An example of corner is to back an opponent up against the intersection of two walls; to corner the opponent.
An example of corner is to buy all the available units of a certain product at a grocery store; to corner the market on the item.
An example of corner is to turn the steering wheel to the left or right to test the turning capability of a car; to test how the car corners.
An example of corner used as an adjective is in the phrase "corner store," which means a store where two streets meet each other.
An example of a corner is where two walls in a room come together.
An example of a corner is searching an uncharted area of the earth; searching every corner of the city.
Got myself into a corner by boasting.
The four corners of the earth; a beautiful little corner of Paris.
Cornered the thieves and captured them.
Cornered the silver market.
A truck that corners poorly.
A corner drugstore.
A corner table.
The corner of a room.
Look in every nook and corner.
Every corner of America.
Driven into a corner.
A car that corners easily.
A corner store.
A corner table.
- The space in the angle between converging lines or walls which meet in a point.The chimney corner was full of cobwebs.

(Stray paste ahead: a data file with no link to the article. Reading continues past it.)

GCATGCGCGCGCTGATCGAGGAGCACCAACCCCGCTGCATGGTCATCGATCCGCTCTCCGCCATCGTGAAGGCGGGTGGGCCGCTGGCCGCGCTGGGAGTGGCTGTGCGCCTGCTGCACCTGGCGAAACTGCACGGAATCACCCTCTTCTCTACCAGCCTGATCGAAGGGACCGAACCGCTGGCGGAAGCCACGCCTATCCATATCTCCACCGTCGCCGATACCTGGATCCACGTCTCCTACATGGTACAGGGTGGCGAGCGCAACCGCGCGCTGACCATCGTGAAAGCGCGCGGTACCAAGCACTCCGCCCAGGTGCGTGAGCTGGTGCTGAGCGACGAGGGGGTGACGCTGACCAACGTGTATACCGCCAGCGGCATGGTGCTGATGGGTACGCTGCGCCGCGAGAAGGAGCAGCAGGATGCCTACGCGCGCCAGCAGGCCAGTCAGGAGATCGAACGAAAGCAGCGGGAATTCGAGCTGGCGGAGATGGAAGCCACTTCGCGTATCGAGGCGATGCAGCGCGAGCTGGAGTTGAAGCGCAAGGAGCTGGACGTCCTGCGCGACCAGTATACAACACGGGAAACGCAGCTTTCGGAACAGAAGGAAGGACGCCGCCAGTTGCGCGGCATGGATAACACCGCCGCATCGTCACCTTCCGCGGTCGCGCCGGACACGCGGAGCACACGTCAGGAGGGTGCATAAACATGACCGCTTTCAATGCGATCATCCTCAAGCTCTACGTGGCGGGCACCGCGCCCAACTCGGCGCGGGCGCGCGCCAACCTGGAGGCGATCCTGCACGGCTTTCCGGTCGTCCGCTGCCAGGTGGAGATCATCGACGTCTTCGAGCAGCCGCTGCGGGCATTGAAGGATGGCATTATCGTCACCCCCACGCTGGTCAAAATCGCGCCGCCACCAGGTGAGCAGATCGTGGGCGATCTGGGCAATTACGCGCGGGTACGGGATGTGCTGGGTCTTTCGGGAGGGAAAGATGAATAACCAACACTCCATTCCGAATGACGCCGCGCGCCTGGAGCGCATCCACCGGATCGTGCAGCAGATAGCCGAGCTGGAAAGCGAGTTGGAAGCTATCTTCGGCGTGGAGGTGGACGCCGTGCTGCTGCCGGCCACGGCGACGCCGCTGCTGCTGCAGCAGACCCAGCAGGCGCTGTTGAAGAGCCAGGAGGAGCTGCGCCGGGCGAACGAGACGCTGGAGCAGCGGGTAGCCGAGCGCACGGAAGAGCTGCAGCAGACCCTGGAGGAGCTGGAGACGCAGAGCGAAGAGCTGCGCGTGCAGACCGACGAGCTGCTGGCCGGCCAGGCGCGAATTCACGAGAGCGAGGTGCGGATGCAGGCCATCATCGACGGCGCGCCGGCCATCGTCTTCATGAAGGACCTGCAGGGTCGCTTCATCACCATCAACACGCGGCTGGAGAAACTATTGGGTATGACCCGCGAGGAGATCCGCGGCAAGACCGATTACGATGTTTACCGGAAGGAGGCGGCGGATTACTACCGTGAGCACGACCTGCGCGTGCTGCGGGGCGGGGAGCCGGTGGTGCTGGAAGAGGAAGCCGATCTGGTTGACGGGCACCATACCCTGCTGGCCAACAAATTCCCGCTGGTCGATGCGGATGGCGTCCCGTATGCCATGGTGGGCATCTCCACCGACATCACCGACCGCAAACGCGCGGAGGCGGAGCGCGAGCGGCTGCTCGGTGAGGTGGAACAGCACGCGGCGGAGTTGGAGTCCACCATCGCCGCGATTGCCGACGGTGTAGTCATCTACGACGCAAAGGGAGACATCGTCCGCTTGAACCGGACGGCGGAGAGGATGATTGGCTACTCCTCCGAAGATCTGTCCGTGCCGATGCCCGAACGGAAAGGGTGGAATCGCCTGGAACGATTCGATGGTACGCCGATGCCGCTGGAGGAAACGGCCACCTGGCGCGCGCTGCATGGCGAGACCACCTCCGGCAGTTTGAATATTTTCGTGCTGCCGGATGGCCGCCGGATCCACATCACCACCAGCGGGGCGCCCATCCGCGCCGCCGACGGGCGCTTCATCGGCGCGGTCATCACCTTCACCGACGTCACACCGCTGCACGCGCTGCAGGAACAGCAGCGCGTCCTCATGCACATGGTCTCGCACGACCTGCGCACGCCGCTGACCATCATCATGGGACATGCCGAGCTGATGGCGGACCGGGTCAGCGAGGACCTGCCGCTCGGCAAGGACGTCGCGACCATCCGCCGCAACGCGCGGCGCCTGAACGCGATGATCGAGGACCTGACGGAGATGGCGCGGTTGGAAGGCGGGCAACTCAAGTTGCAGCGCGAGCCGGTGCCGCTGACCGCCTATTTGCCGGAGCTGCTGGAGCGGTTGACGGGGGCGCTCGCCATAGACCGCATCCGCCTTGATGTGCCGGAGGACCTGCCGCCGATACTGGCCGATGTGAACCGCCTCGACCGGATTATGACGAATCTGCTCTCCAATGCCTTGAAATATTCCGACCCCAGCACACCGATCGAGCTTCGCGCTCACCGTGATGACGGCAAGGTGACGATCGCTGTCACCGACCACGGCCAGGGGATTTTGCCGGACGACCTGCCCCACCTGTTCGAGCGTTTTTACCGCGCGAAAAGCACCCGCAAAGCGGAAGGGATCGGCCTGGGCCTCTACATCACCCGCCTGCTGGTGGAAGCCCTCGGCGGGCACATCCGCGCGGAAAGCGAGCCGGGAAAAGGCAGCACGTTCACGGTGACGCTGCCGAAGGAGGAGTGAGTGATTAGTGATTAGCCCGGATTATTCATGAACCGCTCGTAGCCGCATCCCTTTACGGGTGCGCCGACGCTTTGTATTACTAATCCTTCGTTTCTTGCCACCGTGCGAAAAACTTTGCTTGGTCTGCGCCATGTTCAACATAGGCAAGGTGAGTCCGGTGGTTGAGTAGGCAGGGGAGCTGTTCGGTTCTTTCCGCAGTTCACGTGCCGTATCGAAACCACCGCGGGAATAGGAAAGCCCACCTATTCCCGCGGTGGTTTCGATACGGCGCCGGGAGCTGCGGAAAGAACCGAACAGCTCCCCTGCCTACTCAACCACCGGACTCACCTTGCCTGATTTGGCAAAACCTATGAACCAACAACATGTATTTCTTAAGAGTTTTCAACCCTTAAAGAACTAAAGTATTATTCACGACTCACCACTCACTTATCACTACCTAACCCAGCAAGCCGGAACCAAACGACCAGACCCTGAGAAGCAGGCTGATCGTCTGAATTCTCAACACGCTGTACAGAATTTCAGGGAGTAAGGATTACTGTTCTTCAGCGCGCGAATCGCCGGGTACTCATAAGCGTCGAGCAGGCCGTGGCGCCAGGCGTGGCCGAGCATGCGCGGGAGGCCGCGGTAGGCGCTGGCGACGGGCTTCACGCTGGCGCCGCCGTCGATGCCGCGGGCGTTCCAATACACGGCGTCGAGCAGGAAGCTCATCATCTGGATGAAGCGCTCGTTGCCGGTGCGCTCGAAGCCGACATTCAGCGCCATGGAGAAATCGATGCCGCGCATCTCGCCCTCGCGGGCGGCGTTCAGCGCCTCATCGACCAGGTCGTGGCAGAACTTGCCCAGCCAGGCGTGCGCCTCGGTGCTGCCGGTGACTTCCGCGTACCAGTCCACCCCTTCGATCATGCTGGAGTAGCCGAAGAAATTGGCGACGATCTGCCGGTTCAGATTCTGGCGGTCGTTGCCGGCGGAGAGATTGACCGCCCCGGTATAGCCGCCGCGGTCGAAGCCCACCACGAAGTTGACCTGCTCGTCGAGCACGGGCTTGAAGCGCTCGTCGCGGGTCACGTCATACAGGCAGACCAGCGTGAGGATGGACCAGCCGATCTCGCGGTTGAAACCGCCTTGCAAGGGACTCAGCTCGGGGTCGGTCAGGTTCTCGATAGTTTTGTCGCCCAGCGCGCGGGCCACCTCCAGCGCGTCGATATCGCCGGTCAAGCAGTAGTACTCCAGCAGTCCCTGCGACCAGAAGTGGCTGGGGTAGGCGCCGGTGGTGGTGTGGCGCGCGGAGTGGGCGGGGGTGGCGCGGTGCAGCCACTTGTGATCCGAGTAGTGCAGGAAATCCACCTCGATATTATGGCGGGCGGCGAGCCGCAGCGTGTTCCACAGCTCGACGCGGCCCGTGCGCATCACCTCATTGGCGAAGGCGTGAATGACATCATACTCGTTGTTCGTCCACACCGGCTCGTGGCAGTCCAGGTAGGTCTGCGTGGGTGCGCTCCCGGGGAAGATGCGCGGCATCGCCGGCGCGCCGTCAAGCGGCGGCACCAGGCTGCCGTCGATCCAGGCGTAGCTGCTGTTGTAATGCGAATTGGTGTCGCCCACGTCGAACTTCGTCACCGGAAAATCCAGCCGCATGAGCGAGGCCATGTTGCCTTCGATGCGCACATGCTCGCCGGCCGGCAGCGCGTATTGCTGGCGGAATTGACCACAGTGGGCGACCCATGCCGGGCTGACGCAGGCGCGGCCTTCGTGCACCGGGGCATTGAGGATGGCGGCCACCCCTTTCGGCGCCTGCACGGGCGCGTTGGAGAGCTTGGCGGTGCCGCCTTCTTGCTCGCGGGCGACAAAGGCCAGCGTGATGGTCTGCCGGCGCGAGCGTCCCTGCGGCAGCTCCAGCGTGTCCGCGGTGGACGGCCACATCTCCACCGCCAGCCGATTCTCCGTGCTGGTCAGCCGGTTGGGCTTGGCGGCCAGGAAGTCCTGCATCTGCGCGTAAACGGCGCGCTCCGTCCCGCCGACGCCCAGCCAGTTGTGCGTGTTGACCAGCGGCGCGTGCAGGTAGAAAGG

- The projection into space of an angle in a solid object.Herbert bruised his shin on the corner of the coffee table.
- An intersection of two streets; any of the four outer points off the street at that intersection.The liquor store on the corner also sold lottery tickets.
The corners of the wire mesh were reinforced with little blobs of solder.
In the 1970s, private investors tried to get a corner on the silver market, but were ultimately unsuccessful.
The pitch was just off the corner, low and outside.
There are runners on the corners with just one out.
The reporter cornered the politician by pointing out the hypocrisy of his position on mandatory sentencing, in light of the politician's own actions in court.
That BMW corners well, but the suspension is too stiff.
- About to happen; imminent.
- in the immediate vicinity or future
- to take a direct route by going across corners
- to cut down expenses, time, labor, etc.
- allied with or supporting someone
- by means of one's peripheral vision
- the farthest parts of the earth
- to get safely past the critical point
Idioms and Phrasal Verbs
Origin of corner
- Middle English from Anglo-Norman from Old French corne corner, horn from Vulgar Latin corna from Latin cornua pl. of cornū horn, point ker-1 in Indo-European roots
From American Heritage Dictionary of the English Language, 5th Edition
- From Middle English corner, from Anglo-Norman cornere (compare Old French cornier, corniere (“corner”)), from Old French corne (“corner, angle”, literally “a horn, projecting point”), from Vulgar Latin *corna (“horn”), from Latin cornua, plural of cornū (“projecting point, end, horn”). More at hirn.